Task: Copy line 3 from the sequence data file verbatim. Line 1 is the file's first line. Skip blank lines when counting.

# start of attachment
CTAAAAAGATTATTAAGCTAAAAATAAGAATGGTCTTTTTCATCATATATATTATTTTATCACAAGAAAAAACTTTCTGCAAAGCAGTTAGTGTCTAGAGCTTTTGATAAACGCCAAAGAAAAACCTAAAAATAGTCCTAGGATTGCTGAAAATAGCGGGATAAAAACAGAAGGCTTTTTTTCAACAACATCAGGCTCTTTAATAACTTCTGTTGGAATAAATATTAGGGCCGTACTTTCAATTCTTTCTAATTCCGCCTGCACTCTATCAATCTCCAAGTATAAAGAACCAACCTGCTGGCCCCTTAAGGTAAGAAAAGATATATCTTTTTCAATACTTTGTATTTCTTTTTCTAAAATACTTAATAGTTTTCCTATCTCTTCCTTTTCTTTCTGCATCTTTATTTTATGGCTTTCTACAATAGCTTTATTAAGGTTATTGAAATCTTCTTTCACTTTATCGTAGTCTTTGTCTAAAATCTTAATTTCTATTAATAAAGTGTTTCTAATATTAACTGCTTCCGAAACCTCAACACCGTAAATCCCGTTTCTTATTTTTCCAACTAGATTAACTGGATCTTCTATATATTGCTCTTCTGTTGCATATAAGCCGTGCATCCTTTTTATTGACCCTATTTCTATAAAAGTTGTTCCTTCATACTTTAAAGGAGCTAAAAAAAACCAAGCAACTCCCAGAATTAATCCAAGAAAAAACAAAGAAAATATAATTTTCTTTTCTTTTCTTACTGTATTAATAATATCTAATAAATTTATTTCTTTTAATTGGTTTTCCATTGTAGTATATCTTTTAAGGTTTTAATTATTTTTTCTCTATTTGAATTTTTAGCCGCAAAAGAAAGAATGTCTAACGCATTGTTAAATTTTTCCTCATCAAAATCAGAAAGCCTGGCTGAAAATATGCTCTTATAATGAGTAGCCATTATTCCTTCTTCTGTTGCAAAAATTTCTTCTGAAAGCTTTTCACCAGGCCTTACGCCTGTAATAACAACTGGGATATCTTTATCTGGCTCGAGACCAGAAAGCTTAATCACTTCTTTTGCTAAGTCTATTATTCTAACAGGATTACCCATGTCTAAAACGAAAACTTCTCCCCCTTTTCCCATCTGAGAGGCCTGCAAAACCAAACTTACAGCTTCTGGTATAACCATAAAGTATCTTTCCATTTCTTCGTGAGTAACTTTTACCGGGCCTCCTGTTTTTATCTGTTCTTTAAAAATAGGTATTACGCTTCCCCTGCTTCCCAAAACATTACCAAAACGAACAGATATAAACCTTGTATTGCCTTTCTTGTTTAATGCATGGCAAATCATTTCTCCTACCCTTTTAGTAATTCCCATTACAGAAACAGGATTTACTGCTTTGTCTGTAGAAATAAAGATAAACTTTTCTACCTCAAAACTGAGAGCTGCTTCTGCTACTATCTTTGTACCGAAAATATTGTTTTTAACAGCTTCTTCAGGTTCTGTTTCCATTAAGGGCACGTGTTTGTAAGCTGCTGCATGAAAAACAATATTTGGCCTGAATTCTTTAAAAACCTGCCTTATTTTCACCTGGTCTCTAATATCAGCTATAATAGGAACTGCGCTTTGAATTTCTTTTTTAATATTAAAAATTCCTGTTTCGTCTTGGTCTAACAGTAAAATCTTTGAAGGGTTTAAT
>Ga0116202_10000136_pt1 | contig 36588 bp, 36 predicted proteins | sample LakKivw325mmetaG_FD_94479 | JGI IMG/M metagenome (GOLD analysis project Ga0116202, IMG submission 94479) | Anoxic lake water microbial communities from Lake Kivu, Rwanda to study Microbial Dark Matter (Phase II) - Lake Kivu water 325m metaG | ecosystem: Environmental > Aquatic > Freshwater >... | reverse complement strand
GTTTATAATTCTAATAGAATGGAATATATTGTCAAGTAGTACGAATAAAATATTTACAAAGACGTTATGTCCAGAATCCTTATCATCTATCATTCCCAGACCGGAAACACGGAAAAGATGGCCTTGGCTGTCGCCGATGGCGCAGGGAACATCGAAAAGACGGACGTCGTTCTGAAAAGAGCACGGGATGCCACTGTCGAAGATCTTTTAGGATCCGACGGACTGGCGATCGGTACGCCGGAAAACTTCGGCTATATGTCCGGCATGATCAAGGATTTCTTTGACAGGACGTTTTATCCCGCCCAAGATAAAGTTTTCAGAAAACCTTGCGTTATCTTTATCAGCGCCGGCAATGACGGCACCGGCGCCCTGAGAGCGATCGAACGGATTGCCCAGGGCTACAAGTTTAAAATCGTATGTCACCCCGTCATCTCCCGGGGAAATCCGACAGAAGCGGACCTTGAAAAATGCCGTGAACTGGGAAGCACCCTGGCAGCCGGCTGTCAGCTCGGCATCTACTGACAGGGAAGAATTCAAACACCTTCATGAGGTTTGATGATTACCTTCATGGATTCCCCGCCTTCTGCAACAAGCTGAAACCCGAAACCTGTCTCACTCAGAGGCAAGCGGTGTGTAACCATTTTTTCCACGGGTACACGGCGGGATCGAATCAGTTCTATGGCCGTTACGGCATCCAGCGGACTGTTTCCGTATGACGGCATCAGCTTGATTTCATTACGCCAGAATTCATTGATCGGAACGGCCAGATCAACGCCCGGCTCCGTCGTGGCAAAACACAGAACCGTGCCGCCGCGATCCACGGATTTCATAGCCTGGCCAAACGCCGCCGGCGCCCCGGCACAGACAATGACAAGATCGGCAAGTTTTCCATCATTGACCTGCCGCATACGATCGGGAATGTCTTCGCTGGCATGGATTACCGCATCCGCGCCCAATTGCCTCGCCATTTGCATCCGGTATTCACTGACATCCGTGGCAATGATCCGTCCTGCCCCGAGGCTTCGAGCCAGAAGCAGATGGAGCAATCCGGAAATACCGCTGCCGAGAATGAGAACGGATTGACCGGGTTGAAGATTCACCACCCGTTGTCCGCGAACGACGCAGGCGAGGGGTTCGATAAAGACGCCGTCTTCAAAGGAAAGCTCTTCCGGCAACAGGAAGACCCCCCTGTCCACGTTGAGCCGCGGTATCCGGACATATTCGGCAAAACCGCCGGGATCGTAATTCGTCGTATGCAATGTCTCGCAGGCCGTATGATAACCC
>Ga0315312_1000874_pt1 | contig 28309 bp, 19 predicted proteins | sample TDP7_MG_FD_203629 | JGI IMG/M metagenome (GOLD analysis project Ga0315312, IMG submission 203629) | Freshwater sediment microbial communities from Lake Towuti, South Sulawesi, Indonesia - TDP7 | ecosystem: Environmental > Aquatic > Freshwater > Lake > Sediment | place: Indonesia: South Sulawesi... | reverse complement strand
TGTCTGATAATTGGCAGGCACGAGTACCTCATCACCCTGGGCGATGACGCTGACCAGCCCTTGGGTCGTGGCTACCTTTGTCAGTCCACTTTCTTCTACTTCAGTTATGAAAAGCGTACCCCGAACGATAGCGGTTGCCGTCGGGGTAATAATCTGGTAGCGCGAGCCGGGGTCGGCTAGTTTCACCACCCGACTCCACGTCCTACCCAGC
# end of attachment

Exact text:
GTTTATAATTCTAATAGAATGGAATATATTGTCAAGTAGTACGAATAAAATATTTACAAAGACGTTATGTCCAGAATCCTTATCATCTATCATTCCCAGACCGGAAACACGGAAAAGATGGCCTTGGCTGTCGCCGATGGCGCAGGGAACATCGAAAAGACGGACGTCGTTCTGAAAAGAGCACGGGATGCCACTGTCGAAGATCTTTTAGGATCCGACGGACTGGCGATCGGTACGCCGGAAAACTTCGGCTATATGTCCGGCATGATCAAGGATTTCTTTGACAGGACGTTTTATCCCGCCCAAGATAAAGTTTTCAGAAAACCTTGCGTTATCTTTATCAGCGCCGGCAATGACGGCACCGGCGCCCTGAGAGCGATCGAACGGATTGCCCAGGGCTACAAGTTTAAAATCGTATGTCACCCCGTCATCTCCCGGGGAAATCCGACAGAAGCGGACCTTGAAAAATGCCGTGAACTGGGAAGCACCCTGGCAGCCGGCTGTCAGCTCGGCATCTACTGACAGGGAAGAATTCAAACACCTTCATGAGGTTTGATGATTACCTTCATGGATTCCCCGCCTTCTGCAACAAGCTGAAACCCGAAACCTGTCTCACTCAGAGGCAAGCGGTGTGTAACCATTTTTTCCACGGGTACACGGCGGGATCGAATCAGTTCTATGGCCGTTACGGCATCCAGCGGACTGTTTCCGTATGACGGCATCAGCTTGATTTCATTACGCCAGAATTCATTGATCGGAACGGCCAGATCAACGCCCGGCTCCGTCGTGGCAAAACACAGAACCGTGCCGCCGCGATCCACGGATTTCATAGCCTGGCCAAACGCCGCCGGCGCCCCGGCACAGACAATGACAAGATCGGCAAGTTTTCCATCATTGACCTGCCGCATACGATCGGGAATGTCTTCGCTGGCATGGATTACCGCATCCGCGCCCAATTGCCTCGCCATTTGCATCCGGTATTCACTGACATCCGTGGCAATGATCCGTCCTGCCCCGAGGCTTCGAGCCAGAAGCAGATGGAGCAATCCGGAAATACCGCTGCCGAGAATGAGAACGGATTGACCGGGTTGAAGATTCACCACCCGTTGTCCGCGAACGACGCAGGCGAGGGGTTCGATAAAGACGCCGTCTTCAAAGGAAAGCTCTTCCGGCAACAGGAAGACCCCCCTGTCCACGTTGAGCCGCGGTATCCGGACATATTCGGCAAAACCGCCGGGATCGTAATTCGTCGTATGCAATGTCTCGCAGGCCGTATGATAACCC